On entering, one nearly stumbles on the "Sun Shadow" just above and on the floor opposite the glass door, its ray-tentacle body of an ink splash in low rubber relief looks flat like a drawing from the natural star and at the same time animalistic in its dormant plasticity with the softly jerky stir that seems to have its inner pulse and
respond to the viewer's presence.
This partly true and partly illusory condition of moving towards animated things to stimulate them and let them influence one's experience intensifies with a suitable sharpness and near-lucidity in the two part "Split Knife" emerging from and sinking into high-polished wooden pedestals. The Chaplin-like, three-dimensional cartoon figure trying to retain its balance upside down on a "Heavy Hat" entices one, rather than try to help it, to compare with or maybe test, its valiant vulnerability on oneself.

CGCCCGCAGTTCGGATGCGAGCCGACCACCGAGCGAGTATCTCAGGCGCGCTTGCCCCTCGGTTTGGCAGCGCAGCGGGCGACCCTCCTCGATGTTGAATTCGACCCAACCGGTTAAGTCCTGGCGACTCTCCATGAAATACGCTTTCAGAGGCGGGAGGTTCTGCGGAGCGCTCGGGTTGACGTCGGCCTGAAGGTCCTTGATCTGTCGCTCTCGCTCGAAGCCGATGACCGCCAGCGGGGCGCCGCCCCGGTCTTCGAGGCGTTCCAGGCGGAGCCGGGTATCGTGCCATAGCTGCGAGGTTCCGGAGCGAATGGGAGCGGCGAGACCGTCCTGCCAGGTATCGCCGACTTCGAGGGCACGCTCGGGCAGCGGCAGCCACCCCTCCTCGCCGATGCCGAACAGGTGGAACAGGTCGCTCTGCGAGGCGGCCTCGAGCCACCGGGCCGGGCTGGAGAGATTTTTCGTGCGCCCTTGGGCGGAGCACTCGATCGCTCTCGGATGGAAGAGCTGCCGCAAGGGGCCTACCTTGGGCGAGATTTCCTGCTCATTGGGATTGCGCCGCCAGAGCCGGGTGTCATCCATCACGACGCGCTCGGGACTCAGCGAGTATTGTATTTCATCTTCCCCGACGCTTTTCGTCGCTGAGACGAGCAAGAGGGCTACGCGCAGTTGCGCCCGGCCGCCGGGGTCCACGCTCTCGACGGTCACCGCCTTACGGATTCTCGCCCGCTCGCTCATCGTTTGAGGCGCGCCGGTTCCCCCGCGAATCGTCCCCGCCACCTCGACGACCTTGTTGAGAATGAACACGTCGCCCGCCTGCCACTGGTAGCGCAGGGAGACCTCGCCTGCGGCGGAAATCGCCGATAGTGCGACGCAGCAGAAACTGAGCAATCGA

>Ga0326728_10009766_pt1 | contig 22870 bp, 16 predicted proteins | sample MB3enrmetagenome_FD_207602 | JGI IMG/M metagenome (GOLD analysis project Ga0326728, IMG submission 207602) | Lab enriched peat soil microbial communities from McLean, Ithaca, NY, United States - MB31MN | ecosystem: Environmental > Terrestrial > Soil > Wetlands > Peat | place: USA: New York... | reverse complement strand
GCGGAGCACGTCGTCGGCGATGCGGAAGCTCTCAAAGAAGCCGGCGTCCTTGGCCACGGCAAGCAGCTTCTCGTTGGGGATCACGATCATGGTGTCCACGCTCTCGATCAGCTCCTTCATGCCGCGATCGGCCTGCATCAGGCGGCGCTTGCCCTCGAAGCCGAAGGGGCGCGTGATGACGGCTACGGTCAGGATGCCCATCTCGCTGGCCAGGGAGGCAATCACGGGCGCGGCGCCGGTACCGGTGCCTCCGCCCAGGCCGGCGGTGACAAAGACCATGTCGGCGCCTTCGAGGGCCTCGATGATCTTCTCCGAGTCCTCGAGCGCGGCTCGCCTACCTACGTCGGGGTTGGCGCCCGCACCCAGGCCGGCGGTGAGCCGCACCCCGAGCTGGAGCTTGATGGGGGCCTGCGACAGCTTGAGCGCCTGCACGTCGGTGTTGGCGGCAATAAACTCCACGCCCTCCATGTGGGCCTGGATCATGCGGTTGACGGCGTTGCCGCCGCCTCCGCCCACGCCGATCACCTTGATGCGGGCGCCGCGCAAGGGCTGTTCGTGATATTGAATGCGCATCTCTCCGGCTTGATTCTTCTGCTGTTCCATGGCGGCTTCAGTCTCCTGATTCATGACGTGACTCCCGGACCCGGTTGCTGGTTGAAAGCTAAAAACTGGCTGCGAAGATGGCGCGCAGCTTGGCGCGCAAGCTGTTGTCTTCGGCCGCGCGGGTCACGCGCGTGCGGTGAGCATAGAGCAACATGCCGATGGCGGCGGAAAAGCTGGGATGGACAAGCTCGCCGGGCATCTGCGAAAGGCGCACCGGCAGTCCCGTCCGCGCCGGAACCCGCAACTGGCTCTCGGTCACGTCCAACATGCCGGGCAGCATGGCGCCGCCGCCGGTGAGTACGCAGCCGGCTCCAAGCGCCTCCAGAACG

"The Uncle Phone" was a shiny red apparatus, immensely elongated as though with painful gentleness, allowed the spectator to empathise with the ordinary wish to connect through distance.
The playful humour there that reveals sensitivity has found a culmination in "Teddy Universe," its bear shape under the ceiling translating a child's cuddly comfort into the more adult feeling of secure awe on being enveloped by cosmic limitlessness, as the toy fur on close contact transforms into a night sky with tiny blinking stars.
At some point the spectator might doubt the precise, cool and shiny elegance of the works against the rough and the raw of the broader environment here, to eventually accept the same considering its privileged urban origin and address.